[2] [All of the official documents of the inquiry, in Arabic and French, are deposited in the archives of the Museé de Boulaq.]
[3] [All of the information that I offer about the quarrels of the family were given to me, during the years that followed, by various people resident to Luxor, Karnak, Gournah, and Erment, as well as from Eyoub Effendi, then an agent of the Egyptian telegraph, Ali-Bey, moufattiche of the Dairah Sanieh for the taftiche of Erment, Ali-Mourad, consular agent to the United States, Samuel, Catholic curate of Neggadeh, etc. They were confirmed to me by the Abderrassoul brothers.]
[4] [Translation of the official despatch of Daoud Pacha, in a letter from Ahmed Effendi Kamal, interpreter secretary of the Museum, dated 18 June 1881.]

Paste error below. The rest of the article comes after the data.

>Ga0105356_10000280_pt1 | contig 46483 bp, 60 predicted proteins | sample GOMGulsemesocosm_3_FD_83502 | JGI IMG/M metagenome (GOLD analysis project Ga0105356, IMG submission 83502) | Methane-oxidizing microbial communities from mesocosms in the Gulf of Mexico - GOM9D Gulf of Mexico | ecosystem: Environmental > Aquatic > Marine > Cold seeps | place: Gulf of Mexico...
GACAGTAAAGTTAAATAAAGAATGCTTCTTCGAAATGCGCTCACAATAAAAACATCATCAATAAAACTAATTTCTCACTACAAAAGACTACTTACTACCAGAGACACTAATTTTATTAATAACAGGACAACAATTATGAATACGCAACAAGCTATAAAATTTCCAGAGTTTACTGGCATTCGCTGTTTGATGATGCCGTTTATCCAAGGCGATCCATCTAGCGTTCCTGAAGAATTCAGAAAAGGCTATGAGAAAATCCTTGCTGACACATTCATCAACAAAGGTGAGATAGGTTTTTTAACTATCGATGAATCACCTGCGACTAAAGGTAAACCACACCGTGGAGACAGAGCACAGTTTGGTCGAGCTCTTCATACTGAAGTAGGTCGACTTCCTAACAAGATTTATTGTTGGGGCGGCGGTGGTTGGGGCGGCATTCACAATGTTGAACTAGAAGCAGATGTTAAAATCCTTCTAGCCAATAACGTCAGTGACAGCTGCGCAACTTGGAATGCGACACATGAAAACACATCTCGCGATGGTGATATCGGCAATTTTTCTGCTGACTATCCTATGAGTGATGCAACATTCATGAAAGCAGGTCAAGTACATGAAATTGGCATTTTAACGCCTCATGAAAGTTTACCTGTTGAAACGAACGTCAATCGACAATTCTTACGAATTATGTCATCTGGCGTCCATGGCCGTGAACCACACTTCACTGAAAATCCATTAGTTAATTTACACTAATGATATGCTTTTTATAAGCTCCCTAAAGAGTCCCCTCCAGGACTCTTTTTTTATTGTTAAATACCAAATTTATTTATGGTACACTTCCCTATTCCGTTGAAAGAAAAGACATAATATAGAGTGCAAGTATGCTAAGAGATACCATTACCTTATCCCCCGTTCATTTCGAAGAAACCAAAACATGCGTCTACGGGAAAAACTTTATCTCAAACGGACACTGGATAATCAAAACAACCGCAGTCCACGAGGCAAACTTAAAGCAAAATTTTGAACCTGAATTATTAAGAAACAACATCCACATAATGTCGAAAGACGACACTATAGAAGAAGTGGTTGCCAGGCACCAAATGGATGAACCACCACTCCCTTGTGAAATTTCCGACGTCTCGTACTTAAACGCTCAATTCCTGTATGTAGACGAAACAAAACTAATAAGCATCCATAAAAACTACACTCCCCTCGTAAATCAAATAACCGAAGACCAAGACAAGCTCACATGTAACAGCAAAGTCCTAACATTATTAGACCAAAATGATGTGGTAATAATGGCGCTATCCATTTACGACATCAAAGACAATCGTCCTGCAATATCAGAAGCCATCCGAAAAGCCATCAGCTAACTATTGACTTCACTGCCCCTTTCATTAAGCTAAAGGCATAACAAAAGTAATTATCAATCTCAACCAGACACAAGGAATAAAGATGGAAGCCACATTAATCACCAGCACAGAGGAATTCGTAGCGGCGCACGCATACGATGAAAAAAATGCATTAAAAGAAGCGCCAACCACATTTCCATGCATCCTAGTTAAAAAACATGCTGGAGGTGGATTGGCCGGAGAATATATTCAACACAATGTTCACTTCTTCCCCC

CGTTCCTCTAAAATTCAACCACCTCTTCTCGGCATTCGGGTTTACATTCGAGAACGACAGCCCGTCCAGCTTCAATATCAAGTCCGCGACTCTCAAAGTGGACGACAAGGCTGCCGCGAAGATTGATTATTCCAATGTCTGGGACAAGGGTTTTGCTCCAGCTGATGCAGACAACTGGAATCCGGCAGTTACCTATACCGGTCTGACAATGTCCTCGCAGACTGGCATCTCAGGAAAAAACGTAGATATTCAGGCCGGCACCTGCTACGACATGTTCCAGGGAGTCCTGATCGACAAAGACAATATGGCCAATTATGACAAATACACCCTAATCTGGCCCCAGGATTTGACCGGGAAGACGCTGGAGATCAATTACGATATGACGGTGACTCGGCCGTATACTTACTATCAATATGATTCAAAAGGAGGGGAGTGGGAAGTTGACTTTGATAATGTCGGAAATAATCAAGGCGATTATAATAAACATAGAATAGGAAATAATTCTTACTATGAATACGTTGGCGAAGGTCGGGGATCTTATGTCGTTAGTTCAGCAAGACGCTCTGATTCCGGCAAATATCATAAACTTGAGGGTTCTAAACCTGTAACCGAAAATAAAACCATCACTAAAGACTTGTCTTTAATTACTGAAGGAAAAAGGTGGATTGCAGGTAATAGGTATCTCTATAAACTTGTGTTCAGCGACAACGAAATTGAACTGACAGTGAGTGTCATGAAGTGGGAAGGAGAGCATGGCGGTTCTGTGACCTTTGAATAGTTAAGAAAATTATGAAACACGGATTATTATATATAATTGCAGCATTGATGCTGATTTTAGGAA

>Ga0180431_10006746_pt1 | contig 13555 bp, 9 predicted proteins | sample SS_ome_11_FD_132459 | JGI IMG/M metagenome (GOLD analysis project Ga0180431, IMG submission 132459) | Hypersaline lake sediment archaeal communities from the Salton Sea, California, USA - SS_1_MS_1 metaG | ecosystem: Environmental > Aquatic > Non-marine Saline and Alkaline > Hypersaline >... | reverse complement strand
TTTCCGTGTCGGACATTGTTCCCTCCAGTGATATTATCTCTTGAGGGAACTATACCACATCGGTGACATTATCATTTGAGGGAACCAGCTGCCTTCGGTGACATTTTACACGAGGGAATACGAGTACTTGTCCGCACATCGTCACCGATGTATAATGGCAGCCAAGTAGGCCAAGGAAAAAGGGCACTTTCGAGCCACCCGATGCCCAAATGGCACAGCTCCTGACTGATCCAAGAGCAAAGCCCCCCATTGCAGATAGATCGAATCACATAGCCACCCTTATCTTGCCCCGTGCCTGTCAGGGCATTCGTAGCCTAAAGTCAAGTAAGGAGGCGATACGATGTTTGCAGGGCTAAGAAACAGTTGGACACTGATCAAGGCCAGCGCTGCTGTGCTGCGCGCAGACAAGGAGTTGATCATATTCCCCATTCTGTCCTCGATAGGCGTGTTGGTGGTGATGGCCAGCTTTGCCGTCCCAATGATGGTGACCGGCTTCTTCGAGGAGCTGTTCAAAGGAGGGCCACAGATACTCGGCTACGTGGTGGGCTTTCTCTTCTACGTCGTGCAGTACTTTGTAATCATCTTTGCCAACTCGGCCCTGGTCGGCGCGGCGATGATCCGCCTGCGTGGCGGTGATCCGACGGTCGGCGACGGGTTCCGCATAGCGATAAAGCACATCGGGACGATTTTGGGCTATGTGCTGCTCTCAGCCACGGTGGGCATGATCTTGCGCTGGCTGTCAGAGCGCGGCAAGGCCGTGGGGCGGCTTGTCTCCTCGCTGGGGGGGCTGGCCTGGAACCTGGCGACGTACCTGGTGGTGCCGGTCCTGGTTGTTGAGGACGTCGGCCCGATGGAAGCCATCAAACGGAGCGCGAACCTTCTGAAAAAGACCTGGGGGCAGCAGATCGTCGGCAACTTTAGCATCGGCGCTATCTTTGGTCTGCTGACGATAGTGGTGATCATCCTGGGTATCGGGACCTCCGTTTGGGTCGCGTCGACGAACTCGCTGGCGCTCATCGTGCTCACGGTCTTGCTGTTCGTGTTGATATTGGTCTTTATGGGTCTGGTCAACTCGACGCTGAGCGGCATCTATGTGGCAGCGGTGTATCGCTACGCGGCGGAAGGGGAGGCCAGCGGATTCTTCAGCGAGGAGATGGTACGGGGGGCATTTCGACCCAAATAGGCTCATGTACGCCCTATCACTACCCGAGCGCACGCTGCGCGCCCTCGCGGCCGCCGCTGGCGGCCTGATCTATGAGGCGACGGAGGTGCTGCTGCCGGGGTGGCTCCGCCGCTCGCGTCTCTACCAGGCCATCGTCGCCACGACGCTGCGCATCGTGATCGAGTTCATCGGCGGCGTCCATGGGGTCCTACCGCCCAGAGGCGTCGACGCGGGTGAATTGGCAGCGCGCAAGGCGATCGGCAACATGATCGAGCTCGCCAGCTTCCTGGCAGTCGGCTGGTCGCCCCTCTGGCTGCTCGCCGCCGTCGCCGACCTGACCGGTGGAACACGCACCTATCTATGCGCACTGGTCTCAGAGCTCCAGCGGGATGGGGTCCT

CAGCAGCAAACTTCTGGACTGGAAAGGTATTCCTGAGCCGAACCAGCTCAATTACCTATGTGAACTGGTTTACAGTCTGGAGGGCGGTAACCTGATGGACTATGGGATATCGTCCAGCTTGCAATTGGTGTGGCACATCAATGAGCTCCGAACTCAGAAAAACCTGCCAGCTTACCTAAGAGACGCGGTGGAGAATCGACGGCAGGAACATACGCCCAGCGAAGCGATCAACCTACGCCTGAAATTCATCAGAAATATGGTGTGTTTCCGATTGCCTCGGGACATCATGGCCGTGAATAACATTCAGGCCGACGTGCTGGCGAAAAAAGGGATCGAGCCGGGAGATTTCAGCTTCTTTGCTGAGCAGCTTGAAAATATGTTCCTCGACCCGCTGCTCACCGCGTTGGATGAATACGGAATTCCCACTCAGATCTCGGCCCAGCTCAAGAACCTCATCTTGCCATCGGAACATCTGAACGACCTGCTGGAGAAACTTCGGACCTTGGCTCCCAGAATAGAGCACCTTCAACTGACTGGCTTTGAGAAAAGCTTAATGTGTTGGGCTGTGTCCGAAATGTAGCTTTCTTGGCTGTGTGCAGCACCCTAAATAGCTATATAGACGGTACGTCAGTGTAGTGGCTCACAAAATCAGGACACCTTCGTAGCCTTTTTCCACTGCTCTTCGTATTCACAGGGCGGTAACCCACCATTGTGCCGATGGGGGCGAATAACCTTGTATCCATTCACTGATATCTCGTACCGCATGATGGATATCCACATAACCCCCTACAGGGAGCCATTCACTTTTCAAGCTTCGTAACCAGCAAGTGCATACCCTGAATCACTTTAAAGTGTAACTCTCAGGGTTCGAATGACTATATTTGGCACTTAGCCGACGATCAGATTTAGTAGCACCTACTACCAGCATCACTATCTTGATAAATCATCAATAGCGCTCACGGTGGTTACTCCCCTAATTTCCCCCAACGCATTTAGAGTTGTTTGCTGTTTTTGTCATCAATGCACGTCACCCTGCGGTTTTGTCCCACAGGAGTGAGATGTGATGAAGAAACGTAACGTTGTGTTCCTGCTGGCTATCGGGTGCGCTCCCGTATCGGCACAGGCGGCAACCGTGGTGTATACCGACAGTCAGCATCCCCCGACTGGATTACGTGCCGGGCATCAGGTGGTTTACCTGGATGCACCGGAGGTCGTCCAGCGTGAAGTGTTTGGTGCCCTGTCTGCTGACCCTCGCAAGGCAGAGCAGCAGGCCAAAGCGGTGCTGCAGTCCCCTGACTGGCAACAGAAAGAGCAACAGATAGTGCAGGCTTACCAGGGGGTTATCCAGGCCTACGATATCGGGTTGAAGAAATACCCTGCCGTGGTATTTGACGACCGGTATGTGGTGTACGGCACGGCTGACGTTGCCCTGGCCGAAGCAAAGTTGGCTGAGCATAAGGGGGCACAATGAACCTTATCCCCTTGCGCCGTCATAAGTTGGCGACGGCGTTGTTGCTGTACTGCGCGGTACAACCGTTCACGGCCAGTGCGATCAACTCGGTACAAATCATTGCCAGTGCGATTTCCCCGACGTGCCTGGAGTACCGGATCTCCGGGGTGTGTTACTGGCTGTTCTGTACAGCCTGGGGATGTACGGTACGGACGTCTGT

[5] [Letter from M. Émile Brugsch, dated 19 June 1881: “Here is a very important and true case. I sent the viceroy a coded despatch announcing the discovery of a tomb at Thebes containing 30 coffins and a quantity of other objects. I received the order to go to Gournah to produce a report and bring back the objects. The next morning I left for Siout, accompanied by Kamal Effendi, my secretary, and the réïs of our boat. There was an Arab there who had told the moudir of Kénéh about the tomb, who I immediately made a guard to prevent theft. Perhaps we shall have our Pinotem?! I will send you a telegram to Paris just as soon as I have checked the tomb…. What good luck for Abderrassoul!”]